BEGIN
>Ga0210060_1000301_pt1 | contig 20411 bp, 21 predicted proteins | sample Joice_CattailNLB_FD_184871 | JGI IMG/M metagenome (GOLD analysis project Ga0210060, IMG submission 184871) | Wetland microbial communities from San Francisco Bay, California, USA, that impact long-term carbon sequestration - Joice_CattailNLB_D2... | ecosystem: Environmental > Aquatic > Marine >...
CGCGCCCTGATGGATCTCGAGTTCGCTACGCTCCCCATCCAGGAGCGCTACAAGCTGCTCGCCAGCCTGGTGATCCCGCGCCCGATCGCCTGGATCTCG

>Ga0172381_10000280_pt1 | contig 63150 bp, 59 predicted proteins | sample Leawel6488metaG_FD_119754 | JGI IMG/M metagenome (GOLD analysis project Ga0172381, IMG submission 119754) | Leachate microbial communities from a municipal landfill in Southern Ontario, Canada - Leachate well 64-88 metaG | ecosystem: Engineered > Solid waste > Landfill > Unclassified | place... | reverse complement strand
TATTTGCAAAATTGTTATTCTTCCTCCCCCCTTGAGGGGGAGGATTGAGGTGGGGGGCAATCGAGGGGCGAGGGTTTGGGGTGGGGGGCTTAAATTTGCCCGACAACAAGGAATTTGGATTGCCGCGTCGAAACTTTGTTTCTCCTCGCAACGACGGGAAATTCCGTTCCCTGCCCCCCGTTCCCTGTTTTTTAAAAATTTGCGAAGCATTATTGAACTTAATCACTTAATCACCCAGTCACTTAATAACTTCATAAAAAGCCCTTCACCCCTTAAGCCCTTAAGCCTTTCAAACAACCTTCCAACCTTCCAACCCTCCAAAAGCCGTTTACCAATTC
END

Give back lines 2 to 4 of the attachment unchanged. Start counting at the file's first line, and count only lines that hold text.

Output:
CGCGCCCTGATGGATCTCGAGTTCGCTACGCTCCCCATCCAGGAGCGCTACAAGCTGCTCGCCAGCCTGGTGATCCCGCGCCCGATCGCCTGGATCTCG

>Ga0172381_10000280_pt1 | contig 63150 bp, 59 predicted proteins | sample Leawel6488metaG_FD_119754 | JGI IMG/M metagenome (GOLD analysis project Ga0172381, IMG submission 119754) | Leachate microbial communities from a municipal landfill in Southern Ontario, Canada - Leachate well 64-88 metaG | ecosystem: Engineered > Solid waste > Landfill > Unclassified | place... | reverse complement strand
TATTTGCAAAATTGTTATTCTTCCTCCCCCCTTGAGGGGGAGGATTGAGGTGGGGGGCAATCGAGGGGCGAGGGTTTGGGGTGGGGGGCTTAAATTTGCCCGACAACAAGGAATTTGGATTGCCGCGTCGAAACTTTGTTTCTCCTCGCAACGACGGGAAATTCCGTTCCCTGCCCCCCGTTCCCTGTTTTTTAAAAATTTGCGAAGCATTATTGAACTTAATCACTTAATCACCCAGTCACTTAATAACTTCATAAAAAGCCCTTCACCCCTTAAGCCCTTAAGCCTTTCAAACAACCTTCCAACCTTCCAACCCTCCAAAAGCCGTTTACCAATTC